Beaver Ponds is truly dedicated to emphasizing the unique lifestyle of the South Park area and beyond through the promotion of excellent stewardship, educational resources, and a well-preserved environmental area through the development of our own unique watershed protection program. Our watershed protection program promotes the improvement of conservation, the opportunity for heritage resource protection and community development. Our current watershed monitoring includes Sacramento Creek, Little Sacramento Creek, Pennsylvania Creek, and the Middle Fork of the South Platte. We also provide watershed protection education based on our protection programs that will educate school groups and the community using a place-based thematic approach utilizing Beaver Ponds as an outdoor classroom.

A watershed is a piece of land where all water that falls on it and drains from it goes to the same place. We all live in a watershed. Sacramento Creek is its own watershed and is part of the larger South Platte River Watershed and, on a national scale, the Missouri River Watershed. All mountain ranges are part of a watershed. In fact nearly all the water we use begins from mountain snow pack. Beaver Ponds is located at what’s considered the headwaters of our watershed and Sacramento Creek is a headwater tributary. The Upper South Platte Watershed covers about 2600 square miles. About 75% of Colorado’s residents count on this water in some way.


Healthy headwaters, like Sacramento Creek, are essential to the health of the entire watershed. They supply organic matter that contributes to the growth and productvity of higher organisms, including insects and fish. Headwaters help to keep sediment and pollutants out of the stream system’s lower reaches. In addition, they enhance biodiversity by supporting nearby flora and fauna.

Forest Buffer Zones

The undeveloped land provides a forested buffer zone which protects these headwaters in a variety of ways. It promotes broad, shallow streams with a greater total area of aqua cohabitat and a broader diversity of habitats. Forested buffer zones, especially those with beaver ponds, slow erosion from flooding and help to keep water cool, a critical factor in streams that support trout and other cold-water species. These types of protections will grow more important as climate change raises average temperatures, and if the frequency and severity of storms increases. The small size of these headwaters and their integration into the landscape makes them exceedingly vulnerable to degradation when those landscapes are altered by construction or agriculture. Headwaters are not as resilient as larger streams when disturbed because they lack sufficient flows to transport sediments associated with erosion and sedimentation. Animal life in them is usually cold-water adapted and thus sensitive to temperature increases associated with forest removal and climate change.


Beaver Ponds Environmental Education Center invites you to become part of our ongoing efforts to ensure the health of Sacramento Creek is monitored. Students from Colorado Mountain College in Summit County, Colorado and Metropolitan State University in Denver along with volunteers monitored the creek in the Fall of 2017. The results were promising. They analyzed things like erosion potential, the amount of oxygen contained in the water and the ph. They identified where beaver dams were located and whether they were active or abandoned. They evaluated the quantity and types of bugs found in the stream that provide food for fish and indicate stream health. These parameters indicated that the creek is a healthy, headwaters stream.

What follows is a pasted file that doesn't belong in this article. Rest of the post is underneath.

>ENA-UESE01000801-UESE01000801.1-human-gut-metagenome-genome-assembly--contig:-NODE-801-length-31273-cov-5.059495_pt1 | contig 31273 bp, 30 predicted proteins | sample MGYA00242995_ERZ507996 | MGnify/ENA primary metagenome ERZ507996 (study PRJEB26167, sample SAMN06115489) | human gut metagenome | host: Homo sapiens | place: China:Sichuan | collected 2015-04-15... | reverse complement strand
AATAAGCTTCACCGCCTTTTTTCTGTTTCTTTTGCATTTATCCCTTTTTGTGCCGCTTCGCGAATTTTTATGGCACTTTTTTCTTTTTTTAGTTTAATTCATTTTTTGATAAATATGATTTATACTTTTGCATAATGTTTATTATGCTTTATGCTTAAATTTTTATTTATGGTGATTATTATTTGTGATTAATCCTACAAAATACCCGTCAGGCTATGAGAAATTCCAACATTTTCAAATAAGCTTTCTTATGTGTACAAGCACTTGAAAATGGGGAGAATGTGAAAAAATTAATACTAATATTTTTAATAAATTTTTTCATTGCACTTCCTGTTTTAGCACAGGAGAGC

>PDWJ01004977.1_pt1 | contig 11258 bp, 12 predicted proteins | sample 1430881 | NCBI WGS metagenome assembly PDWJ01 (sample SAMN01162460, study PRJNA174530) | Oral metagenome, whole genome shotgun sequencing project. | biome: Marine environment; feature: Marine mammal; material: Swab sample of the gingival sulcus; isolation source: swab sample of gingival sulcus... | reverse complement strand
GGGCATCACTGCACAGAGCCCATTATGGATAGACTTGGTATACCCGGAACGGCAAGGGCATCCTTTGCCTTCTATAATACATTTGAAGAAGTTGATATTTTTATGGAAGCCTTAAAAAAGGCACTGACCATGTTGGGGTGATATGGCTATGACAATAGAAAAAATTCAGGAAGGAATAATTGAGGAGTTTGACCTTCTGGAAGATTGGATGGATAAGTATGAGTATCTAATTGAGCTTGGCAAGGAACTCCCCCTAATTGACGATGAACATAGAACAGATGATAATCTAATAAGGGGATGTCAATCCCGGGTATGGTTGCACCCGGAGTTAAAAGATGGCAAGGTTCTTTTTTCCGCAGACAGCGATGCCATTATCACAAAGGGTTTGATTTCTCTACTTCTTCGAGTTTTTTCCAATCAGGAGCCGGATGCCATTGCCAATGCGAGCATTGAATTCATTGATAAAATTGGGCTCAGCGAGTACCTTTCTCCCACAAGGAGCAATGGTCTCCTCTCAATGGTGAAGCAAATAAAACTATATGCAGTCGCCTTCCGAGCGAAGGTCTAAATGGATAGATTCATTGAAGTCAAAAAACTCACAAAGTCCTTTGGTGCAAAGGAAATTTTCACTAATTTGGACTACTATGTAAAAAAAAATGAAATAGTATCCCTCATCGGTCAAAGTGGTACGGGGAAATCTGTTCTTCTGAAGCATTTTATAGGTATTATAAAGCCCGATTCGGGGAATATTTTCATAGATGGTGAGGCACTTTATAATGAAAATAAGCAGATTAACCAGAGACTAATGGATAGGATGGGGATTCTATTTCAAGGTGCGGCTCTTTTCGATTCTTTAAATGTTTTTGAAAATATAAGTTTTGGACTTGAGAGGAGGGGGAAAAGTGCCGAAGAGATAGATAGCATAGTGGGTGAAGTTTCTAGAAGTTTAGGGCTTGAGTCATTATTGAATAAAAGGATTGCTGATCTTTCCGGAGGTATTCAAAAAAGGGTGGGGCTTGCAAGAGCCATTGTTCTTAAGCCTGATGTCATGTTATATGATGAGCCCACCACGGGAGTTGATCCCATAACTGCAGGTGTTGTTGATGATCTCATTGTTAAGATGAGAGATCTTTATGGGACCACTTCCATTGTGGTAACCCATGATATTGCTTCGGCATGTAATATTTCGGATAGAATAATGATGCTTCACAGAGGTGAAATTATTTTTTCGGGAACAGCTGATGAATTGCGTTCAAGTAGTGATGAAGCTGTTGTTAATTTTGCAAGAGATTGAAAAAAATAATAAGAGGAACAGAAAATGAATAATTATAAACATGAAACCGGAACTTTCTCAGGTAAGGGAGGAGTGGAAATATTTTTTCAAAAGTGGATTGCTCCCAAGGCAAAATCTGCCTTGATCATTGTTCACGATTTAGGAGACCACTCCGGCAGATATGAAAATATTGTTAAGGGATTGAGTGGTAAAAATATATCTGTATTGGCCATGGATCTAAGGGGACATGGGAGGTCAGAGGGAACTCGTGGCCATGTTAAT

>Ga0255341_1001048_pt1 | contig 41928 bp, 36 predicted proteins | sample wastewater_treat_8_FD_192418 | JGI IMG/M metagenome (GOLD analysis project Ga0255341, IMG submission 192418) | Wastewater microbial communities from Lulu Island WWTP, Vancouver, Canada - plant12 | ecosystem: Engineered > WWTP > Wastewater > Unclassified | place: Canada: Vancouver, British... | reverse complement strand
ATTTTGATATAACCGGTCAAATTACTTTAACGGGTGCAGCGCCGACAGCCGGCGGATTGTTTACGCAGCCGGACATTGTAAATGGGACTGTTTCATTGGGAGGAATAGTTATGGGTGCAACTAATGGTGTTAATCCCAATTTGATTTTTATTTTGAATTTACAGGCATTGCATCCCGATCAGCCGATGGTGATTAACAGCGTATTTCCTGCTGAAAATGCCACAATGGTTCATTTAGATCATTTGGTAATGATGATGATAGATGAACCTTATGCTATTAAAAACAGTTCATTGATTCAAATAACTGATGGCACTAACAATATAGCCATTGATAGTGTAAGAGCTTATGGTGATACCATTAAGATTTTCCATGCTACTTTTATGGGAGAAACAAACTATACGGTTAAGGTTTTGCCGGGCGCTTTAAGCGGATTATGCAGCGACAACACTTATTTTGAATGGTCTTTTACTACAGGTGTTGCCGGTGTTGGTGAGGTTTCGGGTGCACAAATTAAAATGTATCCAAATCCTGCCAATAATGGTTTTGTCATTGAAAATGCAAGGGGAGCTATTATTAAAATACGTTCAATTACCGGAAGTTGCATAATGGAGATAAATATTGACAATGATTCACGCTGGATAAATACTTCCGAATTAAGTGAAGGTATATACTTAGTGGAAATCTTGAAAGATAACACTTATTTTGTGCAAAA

Listening sessions were held with local landowners and community members invited to talk about the watershed and share their impressions, ideas and inspirations. The results of the meetings will be combined with the results of the survey to provide an overview of how the community is engaged and aware of its watershed. These findings, along with the analysis of the creek, will be a baseline for continued engagement and analysis of the health of the creek.

Events & Programs

Winters are wonderful at Beaver Ponds.
Here are some upcoming programs and events.

Forest Camp at Beaver Ponds - March Friday Sessions
March 1, 8, 15, 22 - 9am to 1pm
COST: $150 per child for all 4 Fridays
AGES 4-7
A nature immersion camp awakening a sense of wonder and reverence for the natural world.
Forest exploration followed by lunch and nature-inspired art.
For more information, contact Briana Legaspi at or call (719) 838-0143,
visit our website here or CLICK HERE to download a printable PDF with all the information you'll need!

SnowSchool at Beaver Ponds
March 16, 2019 - 9:30am to NOON
Class Theme: Winter Survival
COST: $35 per child  AGES 8-12

A magical morning of snow science and games while enjoying a snowshoe hike!

For more information, contact Briana Legaspi at or call (719) 838-0143, visit our website here
or CLICK HERE to download a printable PDF with all the information you'll need!

Latest Articles

Worms 101

Did you know that Beaver Ponds has worms? They’re the good kind, though, and they are also kind of amazing. Red Wigglers, or Eisenia foetida, are a special species of smaller earthworm native to Europe that have adapted to living in decaying organic material. These...

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I have a childhood memory of losing a boot in a snowstorm. My brother and the neighborhood kids found my lost boot and helped me home.

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Contact Us

PO Box 995
2234 Busch Run Road
Fairplay, CO 80440

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